North Xtra: Quaker Valley captures third cross country title in a row

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For the Quaker Valley boys cross country team, winning is the result of ingenuity and grass-roots efforts.

It's how a small-but-wiley program stays dominant.

The Quakers won their sixth consecutive WPIAL Class AA team championship last Thursday at Cooper's Lake Campground near Slippery Rock. The 19-member team isn't huge, but runners such as senior Roy Hadfield know what to do in tough meets. Hadfield went out first -- he was in the top 15 after the first half-mile.

Luke Kropf, Josh Szymanski, Xavier Lang and Rob Veltre were back in the middle of the overall pack, but they kept their group tight.

"Everyone together," said coach Dave Noyes. "At practice, that's the main focus."

Noyes actually helps the Quakers to tailor their training to specific races. The warm conditions of WPIAL championship week led Noyes to require the boys to practice in sweats and coats.

"It's not necessarily how hot it was, because in the middle of summer the conditions might not seem so bad," said Noyes.

But a random 83-degree stint in late October took some acclimation. Noyes and the Quakers also factor a lot of course information into their preparations. At Cooper's Lake, Noyes told the team to start conservatively.

"It was such a hot day -- we told them to be conservative at the start ... The race pretty much started at the 2-mile mark, where people were going to feel the effects of the heat," Noyes said.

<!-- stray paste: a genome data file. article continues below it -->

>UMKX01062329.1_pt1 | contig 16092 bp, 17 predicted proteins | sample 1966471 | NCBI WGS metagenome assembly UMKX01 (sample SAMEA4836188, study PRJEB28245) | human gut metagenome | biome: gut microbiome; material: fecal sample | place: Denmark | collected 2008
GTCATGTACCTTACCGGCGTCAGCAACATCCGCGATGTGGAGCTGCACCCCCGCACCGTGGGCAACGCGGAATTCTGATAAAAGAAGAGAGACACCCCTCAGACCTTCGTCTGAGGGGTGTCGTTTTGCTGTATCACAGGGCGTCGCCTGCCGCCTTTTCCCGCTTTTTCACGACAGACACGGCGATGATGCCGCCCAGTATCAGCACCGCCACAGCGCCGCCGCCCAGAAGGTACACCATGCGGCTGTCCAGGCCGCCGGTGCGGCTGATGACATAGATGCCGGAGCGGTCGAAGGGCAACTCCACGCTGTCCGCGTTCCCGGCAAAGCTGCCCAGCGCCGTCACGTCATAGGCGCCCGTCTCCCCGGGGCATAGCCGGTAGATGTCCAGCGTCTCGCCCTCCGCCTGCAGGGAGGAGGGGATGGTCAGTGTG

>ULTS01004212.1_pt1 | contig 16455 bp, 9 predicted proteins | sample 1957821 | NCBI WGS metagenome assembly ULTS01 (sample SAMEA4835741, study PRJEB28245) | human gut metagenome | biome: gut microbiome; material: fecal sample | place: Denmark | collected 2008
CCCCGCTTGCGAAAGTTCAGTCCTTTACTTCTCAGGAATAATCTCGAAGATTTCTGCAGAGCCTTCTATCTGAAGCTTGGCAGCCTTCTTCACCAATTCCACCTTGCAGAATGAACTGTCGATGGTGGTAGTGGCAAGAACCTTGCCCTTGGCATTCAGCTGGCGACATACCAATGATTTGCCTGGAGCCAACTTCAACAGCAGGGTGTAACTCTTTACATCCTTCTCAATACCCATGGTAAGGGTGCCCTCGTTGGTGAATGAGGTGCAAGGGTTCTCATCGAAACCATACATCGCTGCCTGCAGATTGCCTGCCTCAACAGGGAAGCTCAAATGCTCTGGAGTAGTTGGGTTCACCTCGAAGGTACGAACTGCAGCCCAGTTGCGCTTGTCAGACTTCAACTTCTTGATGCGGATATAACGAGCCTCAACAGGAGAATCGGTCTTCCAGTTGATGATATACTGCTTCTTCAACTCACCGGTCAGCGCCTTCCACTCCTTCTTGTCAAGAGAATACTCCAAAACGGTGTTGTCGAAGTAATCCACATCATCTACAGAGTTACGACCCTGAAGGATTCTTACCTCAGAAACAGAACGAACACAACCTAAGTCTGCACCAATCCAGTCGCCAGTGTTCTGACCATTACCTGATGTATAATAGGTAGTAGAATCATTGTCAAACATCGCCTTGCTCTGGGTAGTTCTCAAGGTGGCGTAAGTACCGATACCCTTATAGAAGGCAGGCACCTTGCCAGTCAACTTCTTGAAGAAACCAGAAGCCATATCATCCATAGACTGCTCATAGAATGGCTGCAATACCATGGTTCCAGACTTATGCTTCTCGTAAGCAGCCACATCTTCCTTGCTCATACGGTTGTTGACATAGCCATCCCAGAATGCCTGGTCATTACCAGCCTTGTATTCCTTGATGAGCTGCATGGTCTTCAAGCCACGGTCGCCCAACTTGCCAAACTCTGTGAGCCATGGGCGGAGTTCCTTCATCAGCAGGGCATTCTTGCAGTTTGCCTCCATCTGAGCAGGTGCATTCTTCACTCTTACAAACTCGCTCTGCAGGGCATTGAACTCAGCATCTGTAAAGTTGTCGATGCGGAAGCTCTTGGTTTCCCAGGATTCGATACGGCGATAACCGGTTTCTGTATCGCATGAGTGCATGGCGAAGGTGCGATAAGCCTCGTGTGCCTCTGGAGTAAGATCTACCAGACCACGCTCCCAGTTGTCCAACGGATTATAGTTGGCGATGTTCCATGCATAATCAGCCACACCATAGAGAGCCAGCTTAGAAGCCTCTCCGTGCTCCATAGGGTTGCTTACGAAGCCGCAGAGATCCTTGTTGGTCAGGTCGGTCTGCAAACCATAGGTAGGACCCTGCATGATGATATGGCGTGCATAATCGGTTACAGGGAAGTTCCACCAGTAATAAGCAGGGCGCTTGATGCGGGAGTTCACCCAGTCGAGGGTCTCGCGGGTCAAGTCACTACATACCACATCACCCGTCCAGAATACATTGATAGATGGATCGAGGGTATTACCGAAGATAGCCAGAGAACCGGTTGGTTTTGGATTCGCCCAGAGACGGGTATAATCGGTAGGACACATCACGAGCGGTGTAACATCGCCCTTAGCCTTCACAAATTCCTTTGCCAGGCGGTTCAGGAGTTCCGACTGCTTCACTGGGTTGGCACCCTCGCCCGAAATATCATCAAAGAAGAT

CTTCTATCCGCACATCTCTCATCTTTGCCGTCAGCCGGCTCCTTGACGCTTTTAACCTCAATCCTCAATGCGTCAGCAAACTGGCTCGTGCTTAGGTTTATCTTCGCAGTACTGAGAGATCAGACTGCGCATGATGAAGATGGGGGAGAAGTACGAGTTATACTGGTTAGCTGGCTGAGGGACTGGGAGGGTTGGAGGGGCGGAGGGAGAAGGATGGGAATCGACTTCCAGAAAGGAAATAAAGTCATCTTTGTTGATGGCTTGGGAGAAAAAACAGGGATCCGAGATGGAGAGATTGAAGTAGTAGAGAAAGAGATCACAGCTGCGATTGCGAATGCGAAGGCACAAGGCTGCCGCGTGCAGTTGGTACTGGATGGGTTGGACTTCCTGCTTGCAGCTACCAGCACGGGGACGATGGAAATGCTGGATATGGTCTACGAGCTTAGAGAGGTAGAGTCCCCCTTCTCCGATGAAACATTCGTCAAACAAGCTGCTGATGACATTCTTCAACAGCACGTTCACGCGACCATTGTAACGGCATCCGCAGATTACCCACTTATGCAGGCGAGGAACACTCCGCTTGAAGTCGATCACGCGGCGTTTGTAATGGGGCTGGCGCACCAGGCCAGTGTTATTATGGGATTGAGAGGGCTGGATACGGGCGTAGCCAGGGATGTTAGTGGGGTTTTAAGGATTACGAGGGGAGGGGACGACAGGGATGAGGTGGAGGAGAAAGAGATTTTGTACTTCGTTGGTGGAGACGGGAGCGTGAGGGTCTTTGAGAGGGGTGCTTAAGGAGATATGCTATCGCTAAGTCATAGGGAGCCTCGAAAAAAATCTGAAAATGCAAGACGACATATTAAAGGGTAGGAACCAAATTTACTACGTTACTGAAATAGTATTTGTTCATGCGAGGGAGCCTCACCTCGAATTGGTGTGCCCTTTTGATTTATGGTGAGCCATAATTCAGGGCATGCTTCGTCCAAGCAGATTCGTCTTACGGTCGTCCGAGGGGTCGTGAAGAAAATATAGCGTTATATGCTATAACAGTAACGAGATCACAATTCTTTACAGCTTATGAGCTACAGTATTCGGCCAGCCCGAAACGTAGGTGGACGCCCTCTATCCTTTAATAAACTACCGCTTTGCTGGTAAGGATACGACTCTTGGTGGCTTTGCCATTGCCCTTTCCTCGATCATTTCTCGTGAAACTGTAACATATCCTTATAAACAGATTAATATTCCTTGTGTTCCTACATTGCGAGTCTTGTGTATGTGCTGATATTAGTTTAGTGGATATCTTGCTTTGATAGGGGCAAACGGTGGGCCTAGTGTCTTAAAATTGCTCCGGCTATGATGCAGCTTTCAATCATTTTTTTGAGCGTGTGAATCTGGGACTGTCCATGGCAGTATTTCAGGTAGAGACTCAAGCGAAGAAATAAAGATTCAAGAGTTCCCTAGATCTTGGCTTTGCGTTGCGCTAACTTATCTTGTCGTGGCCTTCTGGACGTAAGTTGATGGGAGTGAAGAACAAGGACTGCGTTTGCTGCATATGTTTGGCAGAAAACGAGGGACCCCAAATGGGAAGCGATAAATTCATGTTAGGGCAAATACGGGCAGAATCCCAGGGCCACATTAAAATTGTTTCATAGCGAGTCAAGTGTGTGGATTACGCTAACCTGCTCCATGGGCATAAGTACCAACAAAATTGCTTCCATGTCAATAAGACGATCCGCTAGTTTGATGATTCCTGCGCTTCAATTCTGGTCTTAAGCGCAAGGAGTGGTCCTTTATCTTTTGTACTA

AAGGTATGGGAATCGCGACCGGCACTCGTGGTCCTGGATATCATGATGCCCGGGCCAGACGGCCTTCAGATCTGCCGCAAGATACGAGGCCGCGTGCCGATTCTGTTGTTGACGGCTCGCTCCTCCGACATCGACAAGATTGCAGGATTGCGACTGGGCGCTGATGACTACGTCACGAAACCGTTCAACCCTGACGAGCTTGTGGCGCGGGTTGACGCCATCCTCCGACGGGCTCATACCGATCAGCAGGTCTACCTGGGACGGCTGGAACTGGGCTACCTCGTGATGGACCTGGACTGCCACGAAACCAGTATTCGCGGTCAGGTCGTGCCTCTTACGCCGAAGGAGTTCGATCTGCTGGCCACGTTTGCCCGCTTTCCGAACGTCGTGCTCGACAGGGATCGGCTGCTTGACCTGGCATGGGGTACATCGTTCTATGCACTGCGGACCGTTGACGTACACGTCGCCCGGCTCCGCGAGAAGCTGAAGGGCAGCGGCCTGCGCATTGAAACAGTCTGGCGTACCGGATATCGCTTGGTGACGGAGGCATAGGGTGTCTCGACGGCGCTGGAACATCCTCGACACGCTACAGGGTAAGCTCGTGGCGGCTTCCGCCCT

As a result, the Quaker Valley boys were able to let their depth take over as the race went on. The Quakers will not do this on Saturday at the PIAA Championship meet at the Parkview Course in Hershey, however.

"The [course] gets narrow in the middle," Noyes said about the course. "If you're in the back, it's very hard to work your way up. So you have to get out fast."

Quaker Valley's smart running is complemented by having the right runners. Last spring, the Quakers said goodbye to Nat Fox, Matt Cooper and L.J. Westwood as they graduated. Likewise, Quaker Valley's 2013 seniors ramped up their recruiting efforts.

"[Kropf] is a junior, and this is the first time he went out for cross country," said Noyes.

Noyes explained that the Quakers would have enjoyed having Kropf run cross country a year earlier, but he had suffered a concussion. Following his recovery, Kropf ran track for Quaker Valley and enjoyed it.

Today, Kropf is one of the runners Noyes and the Quaker Valley team are proud to have recruited from the halls of the school.

Lang, Charlie Kristo, and Alex Comerci (the other new members of Quaker Valley's varsity squad), all came through the junior varsity squad. Moving to Quaker Valley's varsity squad from the junior varsity is a significant achievement, as the process is difficult and selective.

"They know they have to earn their way on [to varsity]," said Noyes. "They consider it to be somewhat of an honor to be on that -- it's a part of the tradition."

The younger Quaker Valley runners who work their way from junior varsity to varsity are also the result of "recruiting," but it's more in the form of senior encouragement and leadership.

"The seniors are very encouraging to the younger runners, so the program builds upon itself each year," said Noyes.

Current seniors such as Hadfield and Josh Szymanski have provided a crystal-clear example for the Quakers.

"Young guys see what it takes to race at that level," Noyes explained.

This year marks the PIAA's classification change for cross country; runners will now compete in Classes AAA, AA and A. Quaker Valley's classification has not changed. The Quakers still compete in Class AA.

But Quaker Valley cross country's program resourcefulness and in-school chatter will keep the Quakers winning.

"You train hard no matter who your competition is," Noyes said. "You never know what the PIAA is going to hand you ... I'm very proud of the way the guys responded."

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